“There is something uniquely special about the refining of skills and the passing of knowledge over time”, according to Leonard Georgopoulos. As Managing Director of Arthur G, his words could not be more accurately reflected by the brand’s history. Maintaining their commitment to finesse of craftsmanship and expertise in design since day one back in 1979, Arthur G has become synonymous today for the faultless synthesis of craft and business, form and function.
Where others repeatedly falter – and some sadly fail – Arthur G has demonstrated that industry nous of such a calibre can only stem from a completely integrated, holistic brand service. Stretching far beyond drafting table at one end, and client delivery at the other, the brand is “borne out of a deep passion […], a dedication to uncompromising manufacturing standards”. As a GECA certified manufacturer, the team proudly hold accountability as core to the design process. A pledge, that is, to unerring manufacturing processes that also integrates the responsible and considerate disposal of waste products, and the championing of sustainability from materiality to production – a notable feat for this boutique design house, manufacturing out of Melbourne for almost 40 years.
It’s this very quality of vigilance – a distinct orientation to the ecology of capital-D Design – which speaks so much to the vow of fulfilling design specifications to a point of absolute precision. But with ‘precision’ in form comes ‘flexibility’ in application: a balancing act which, today, the industry is fain to characterise in shorthand as ‘customisation’. It’s certainly one of those buzzwords that is thrown around with far too much reckless abandon. And, like most buzzwords, many have begun to notice that it promises far more than it can seem to deliver. Offer a choice of two finishes, three colour-ways and a secondary height-by-length option, and all of a sudden a design (apparently) is a masterpiece of customisation.
While our designers are complaining more and more about the ever-increasing difficulty of working with brands that – irrespective of how much ‘customisation’ newspeak they like to spin – have in reality very finite options, the consumer market is also beginning to feel the frustration of trying to source products that truly afford individuals the freedom to tailor designs to their understandably specific needs. This is the climate in which the design team at Arthur G approached Alexander Lotersztain. The resulting collaboration is an innovative response to addressing the fullness and depth of what customisation in design can and always should comprise: flexibility, modularity, functionality and (the all too easily overlooked) idiosyncrasies of our individual tastes.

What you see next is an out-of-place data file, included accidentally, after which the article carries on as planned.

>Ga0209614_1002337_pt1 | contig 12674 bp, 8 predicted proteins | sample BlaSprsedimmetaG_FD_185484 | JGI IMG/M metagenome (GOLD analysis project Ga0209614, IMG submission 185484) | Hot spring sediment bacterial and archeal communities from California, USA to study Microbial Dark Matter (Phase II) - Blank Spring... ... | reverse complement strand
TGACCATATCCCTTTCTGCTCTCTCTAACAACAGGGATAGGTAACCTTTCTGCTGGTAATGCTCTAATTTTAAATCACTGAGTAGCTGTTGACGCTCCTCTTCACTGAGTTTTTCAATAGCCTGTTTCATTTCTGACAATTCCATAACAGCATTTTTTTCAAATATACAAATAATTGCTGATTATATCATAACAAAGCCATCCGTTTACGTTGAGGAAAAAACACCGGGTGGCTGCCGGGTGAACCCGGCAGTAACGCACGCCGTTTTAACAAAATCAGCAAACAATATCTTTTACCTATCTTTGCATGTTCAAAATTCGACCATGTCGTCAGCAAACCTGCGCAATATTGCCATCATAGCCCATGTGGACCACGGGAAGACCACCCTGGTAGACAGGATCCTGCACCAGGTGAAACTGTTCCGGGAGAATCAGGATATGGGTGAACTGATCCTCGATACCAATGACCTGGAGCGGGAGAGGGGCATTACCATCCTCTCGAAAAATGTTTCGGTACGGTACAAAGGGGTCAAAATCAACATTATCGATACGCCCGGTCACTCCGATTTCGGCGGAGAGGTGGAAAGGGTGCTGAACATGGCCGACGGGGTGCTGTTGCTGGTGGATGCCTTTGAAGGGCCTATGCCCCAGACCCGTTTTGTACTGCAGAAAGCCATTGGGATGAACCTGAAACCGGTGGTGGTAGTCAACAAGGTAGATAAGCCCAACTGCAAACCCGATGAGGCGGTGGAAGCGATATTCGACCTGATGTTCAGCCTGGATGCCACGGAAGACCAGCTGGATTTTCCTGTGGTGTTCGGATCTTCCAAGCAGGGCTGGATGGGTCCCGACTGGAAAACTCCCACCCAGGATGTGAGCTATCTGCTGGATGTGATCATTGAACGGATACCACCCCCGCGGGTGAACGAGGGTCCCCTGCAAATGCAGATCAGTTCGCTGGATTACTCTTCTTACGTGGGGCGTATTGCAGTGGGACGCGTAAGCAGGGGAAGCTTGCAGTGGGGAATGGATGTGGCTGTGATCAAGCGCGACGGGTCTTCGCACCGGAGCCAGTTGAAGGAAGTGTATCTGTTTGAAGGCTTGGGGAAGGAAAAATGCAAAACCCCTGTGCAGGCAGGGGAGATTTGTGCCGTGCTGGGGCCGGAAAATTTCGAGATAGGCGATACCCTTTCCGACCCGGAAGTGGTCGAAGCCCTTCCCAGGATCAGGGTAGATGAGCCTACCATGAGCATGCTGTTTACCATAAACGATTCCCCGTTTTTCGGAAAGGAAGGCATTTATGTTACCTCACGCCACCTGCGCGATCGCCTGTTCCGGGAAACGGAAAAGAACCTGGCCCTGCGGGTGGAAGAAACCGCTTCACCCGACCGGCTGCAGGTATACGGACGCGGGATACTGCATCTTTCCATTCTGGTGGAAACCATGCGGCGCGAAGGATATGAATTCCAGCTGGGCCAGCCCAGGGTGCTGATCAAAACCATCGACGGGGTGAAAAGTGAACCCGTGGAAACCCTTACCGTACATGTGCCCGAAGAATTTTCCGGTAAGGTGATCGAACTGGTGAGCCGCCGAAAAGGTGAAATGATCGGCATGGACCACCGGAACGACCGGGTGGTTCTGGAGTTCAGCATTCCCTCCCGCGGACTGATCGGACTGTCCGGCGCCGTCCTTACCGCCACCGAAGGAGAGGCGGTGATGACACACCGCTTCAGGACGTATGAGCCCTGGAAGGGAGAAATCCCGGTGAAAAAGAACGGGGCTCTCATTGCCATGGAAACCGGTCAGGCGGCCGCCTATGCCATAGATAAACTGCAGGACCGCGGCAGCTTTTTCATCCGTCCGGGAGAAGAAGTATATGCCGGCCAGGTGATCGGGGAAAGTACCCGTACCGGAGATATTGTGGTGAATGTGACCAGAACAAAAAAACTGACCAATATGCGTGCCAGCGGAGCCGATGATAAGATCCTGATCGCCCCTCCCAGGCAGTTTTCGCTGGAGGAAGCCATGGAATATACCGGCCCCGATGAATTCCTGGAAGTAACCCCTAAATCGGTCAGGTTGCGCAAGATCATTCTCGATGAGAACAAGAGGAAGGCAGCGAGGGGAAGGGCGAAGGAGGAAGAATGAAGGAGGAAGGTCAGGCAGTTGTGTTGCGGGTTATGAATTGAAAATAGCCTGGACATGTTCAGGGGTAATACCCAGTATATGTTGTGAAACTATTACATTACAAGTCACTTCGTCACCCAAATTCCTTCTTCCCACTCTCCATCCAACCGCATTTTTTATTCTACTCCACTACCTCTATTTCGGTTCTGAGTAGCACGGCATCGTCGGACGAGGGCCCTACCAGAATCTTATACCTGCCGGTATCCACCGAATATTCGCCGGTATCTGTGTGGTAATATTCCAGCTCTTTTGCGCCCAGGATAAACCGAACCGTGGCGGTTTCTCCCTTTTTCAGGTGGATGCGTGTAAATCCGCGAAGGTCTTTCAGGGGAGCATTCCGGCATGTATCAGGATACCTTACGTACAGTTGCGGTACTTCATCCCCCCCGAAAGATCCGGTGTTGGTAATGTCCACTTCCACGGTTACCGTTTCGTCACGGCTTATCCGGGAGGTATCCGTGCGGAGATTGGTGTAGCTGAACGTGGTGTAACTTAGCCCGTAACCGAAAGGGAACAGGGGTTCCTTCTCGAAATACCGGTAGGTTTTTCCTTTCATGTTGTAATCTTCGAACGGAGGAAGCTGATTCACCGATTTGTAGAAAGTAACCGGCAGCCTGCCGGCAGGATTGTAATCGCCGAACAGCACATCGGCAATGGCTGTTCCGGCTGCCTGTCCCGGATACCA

After lengthy analysis between the Arthur G team and Lotersztain on the key factors of form and function across a variety of potential commercial or residential applications, Ofset was born. Comprising a suite of movable modules, Ofset is equally bold and efficient. Beginning with a base (made from the signature American Oak or Victorian Ash for which Arthur G is renowned), users can decide their own tonal schemes, subtract and/or add seat, arm, and back elements upholstered in any fabric the heart desires to be configured in any way our spaces demand.
This degree of creative freedom remains to be quite uncommon across the A+D community. While ‘custom’, ‘alteration’ and ‘flexibility’ remain watchwords in the industry, balancing the volume of manufacture with market demand frequently baulks the possibility of versatility and adaptability in the design process.
In a world of mass manufacture, throwaway culture and extremely fast moving consumption, Arthur G stands for something more tangible: the distinction between craft and finish over speed and volume, of quality over quantity, of the individual over the trend, and of the timeless over the ephemeral.